TOKYO, 1 Aug, 2013 – Toshiba Corporation (Tokyo: 6502) today announced the successful testing of a first-of-its-kind combustor to be used in a breakthrough thermal power generation system that produces low-cost electricity and little-to-no air emissions.
Step-by-step testing of the new combustor was initiated at a facility in California in January 2013, to confirm and demonstrate its operation within the new generation system’s required environment: never before demonstrated high operating pressure and temperature, plus a unique combustion mixture of oxygen, natural gas and a high concentration of CO2. In July, the test program broke new scientific ground by confirming stable operation at the system’s target pressure of 300 atmospheres, fully confirming Toshiba’s design*.
The new thermal power plant uses a supercritical carbon dioxide (CO2) working fluid to produce very low-cost electricity while cutting emissions of nitrogen oxides (NOx), CO2, and other pollutants. CO2 is separated and collected at high-pressure without requiring additional carbon capture equipment or processes, enabling full carbon capture without increasing the cost of electricity. The captured CO2 can be subsequently sequestered or used for enhanced oil recovery (EOR), a well-proven process for dramatically increasing the production of mature oil fields. The result is affordable power generation without atmospheric emission of harmful greenhouse and other polluting gases.
The system operates at a very high pressure of 300 atmospheres, and the development of its key equipment – a new combustor and its related turbine – was a critical challenge. Toshiba met that challenge by applying its high-temperature, high-pressure combustion and cooling technologies to the design, development and manufacture of a novel, supercritical CO2 combustor and turbine for the power system.
The recent successful testing of the combustor is a major step towards the realization of this important and disruptive power system, and positions Toshiba as a global leader in the development of turbo-machinery for supercritical CO2 power plants. Toshiba will continue testing to generate additional new data while further demonstrating the operability of the combustor.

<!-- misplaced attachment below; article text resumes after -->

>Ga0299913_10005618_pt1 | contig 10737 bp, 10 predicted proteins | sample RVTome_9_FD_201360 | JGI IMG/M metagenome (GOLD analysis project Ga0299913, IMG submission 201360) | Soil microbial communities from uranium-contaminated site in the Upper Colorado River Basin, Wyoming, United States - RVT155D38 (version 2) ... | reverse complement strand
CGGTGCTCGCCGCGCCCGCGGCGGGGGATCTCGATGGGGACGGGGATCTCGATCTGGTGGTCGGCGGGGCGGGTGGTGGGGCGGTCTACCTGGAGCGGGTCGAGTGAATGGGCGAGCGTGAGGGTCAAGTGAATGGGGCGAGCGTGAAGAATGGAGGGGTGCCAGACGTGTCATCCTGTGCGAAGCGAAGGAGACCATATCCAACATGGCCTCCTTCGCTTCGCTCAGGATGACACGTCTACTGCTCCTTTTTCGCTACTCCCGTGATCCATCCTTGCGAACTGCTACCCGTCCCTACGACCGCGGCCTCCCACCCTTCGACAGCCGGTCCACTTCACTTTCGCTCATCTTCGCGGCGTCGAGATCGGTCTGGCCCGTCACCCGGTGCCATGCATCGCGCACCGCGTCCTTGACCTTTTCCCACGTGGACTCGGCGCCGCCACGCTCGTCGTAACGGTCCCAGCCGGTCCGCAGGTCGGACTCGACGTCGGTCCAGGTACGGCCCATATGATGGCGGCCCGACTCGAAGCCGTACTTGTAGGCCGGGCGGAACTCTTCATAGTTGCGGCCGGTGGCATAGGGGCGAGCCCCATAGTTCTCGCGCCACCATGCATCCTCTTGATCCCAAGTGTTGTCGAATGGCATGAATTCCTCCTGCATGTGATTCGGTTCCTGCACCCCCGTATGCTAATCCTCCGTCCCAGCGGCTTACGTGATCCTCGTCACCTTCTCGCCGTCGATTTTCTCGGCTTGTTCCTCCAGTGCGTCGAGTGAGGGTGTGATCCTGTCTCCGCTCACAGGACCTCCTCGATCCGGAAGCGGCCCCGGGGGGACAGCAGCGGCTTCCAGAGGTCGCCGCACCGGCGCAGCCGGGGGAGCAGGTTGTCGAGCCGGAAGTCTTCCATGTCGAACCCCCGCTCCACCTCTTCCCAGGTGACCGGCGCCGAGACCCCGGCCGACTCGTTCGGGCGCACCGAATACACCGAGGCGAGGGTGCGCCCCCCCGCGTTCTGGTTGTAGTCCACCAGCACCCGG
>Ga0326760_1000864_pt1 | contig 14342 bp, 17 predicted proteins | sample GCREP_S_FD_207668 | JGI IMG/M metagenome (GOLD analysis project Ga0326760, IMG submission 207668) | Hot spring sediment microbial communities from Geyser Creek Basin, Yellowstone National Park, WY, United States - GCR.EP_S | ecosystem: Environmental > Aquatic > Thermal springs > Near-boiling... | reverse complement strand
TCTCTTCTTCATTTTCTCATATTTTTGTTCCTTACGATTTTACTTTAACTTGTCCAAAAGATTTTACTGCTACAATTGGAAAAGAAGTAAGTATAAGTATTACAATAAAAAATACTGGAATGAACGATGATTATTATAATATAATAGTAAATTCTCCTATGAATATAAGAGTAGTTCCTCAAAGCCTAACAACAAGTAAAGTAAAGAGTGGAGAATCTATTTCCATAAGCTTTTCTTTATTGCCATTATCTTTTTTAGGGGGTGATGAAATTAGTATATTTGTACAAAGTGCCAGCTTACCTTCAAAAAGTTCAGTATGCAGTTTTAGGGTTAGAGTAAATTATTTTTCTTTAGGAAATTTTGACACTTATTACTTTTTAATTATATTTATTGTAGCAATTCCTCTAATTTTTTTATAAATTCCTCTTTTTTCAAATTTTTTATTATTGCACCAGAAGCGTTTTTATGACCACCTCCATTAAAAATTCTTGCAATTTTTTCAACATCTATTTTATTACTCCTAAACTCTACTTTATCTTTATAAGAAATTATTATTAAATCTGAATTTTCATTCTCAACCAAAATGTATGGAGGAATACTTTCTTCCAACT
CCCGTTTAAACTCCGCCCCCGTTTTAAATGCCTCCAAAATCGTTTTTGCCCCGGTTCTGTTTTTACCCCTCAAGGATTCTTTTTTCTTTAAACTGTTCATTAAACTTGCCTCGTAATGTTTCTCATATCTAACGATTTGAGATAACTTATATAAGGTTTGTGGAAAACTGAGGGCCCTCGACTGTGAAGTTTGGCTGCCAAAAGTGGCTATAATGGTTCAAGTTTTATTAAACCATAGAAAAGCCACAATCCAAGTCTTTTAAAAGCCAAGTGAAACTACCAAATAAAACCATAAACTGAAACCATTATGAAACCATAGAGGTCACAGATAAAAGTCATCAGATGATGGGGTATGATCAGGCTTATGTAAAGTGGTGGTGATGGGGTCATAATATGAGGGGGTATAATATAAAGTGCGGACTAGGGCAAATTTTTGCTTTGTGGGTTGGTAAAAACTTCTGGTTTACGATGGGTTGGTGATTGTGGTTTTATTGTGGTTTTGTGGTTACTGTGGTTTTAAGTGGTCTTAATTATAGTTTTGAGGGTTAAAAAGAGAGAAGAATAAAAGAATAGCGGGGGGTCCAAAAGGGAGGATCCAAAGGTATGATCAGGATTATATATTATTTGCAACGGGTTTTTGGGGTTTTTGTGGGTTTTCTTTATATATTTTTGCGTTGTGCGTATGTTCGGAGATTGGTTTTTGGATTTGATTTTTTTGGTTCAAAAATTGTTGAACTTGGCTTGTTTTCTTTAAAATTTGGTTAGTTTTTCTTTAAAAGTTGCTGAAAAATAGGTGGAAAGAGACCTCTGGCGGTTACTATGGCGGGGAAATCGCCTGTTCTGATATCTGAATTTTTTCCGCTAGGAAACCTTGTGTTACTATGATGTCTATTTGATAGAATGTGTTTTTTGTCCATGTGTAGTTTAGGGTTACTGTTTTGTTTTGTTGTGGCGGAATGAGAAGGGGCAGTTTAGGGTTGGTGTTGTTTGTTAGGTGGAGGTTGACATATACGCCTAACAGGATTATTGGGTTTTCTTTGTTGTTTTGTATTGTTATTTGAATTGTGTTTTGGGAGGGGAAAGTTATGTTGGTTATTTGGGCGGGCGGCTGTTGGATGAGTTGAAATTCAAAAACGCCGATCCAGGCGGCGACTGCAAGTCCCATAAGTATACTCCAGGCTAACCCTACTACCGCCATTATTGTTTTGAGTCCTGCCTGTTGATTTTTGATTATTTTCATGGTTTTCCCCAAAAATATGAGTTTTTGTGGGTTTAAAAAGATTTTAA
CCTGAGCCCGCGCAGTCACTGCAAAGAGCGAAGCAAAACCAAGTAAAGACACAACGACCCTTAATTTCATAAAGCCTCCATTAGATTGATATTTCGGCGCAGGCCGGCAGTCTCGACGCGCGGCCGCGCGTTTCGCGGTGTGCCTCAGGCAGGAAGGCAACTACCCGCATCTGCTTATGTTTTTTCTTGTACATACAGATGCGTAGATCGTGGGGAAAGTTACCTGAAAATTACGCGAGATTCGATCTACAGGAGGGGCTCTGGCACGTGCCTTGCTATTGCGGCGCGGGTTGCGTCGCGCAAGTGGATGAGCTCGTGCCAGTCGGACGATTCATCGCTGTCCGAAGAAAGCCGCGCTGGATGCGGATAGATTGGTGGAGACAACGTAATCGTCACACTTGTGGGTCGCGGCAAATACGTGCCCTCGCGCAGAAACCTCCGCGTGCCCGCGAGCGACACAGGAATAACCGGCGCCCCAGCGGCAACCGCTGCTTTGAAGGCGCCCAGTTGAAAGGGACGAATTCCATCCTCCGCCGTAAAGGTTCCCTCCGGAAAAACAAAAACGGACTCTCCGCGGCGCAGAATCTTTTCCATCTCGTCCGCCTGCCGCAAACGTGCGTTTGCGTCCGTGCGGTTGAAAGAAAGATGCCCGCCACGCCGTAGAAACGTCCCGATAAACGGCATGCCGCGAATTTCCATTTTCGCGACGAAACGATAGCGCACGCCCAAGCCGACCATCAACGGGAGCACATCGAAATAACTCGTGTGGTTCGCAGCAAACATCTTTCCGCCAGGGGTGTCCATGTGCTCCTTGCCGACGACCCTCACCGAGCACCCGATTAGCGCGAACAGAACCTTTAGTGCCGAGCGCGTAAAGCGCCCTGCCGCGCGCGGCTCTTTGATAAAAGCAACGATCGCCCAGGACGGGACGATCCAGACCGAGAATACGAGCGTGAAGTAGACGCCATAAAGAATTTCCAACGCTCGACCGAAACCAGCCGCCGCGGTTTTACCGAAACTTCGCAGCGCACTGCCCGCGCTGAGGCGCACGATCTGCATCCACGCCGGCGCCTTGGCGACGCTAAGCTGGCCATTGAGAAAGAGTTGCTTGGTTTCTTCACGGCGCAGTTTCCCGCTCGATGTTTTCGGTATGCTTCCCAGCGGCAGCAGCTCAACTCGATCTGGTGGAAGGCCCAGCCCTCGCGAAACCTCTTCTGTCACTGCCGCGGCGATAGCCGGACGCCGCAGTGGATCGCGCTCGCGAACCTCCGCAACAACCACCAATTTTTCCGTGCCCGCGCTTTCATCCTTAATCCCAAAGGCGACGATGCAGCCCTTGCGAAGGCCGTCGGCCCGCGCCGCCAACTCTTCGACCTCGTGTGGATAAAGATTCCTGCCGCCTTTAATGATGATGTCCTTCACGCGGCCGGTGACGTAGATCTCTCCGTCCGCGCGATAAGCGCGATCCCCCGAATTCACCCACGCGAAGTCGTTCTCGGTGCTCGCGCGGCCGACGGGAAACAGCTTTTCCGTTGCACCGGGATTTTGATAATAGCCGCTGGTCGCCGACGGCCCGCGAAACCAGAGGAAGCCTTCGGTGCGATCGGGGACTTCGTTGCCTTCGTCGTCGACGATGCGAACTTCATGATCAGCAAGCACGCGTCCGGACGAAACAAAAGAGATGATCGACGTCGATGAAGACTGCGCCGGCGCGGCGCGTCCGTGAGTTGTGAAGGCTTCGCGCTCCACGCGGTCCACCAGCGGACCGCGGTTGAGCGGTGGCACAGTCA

Toshiba is developing the system with three leading U.S. companies: NET Power LLC, the lead developer of the new power system; Chicago Bridge & Iron Company, a global engineering and construction provider; and Exelon Corporation, the leading competitive energy provider in the U.S. The four companies intend to demonstrate this emission-free system with a 25MW natural gas pilot plant in 2015 and a 250MW full-scale natural gas commercial plant by 2017.
Toshiba and its partners will promote sales of this new power system worldwide, with a special focus on the U.S. and the Middle East, where there is strong demand for EOR. Going forward, Toshiba will continue to contribute to the improvement of the power cycle, including its integration with coal gasification plants, as a major part of its commitment to the mitigation of climate change by supplying environmentally friendly power generation systems.
- The combustor was engineered and manufactured in cooperation with Parametric Solutions Inc. (PSI), a US based gas turbine components engineering firm.
Outline of New Thermal Power Plant System
The new plant burns a mixture of natural gas and oxygen combined with CO2 to produce a working fluid gas, a mix of mainly CO2 and H2O, that is used to drive the turbine generator. This working fluid is then cooled through a heat exchanger and H2O is separated from it to create a nearly-pure CO2 stream. The CO2 stream is pressurized and a major part of this flow is fed back to the combustor to begin the cycle anew. The remaining part of the CO2 flow can easily be collected and put into a pipeline for storage or sequestration without increasing the power plant’s cost of producing electricity.
Conceptual Image of New Thermal Power Plant System
Original Source: Toshiba Achieves World First with Successful Operation of Novel Combustor for New, Low Cost, Low Emissions Thermal Power System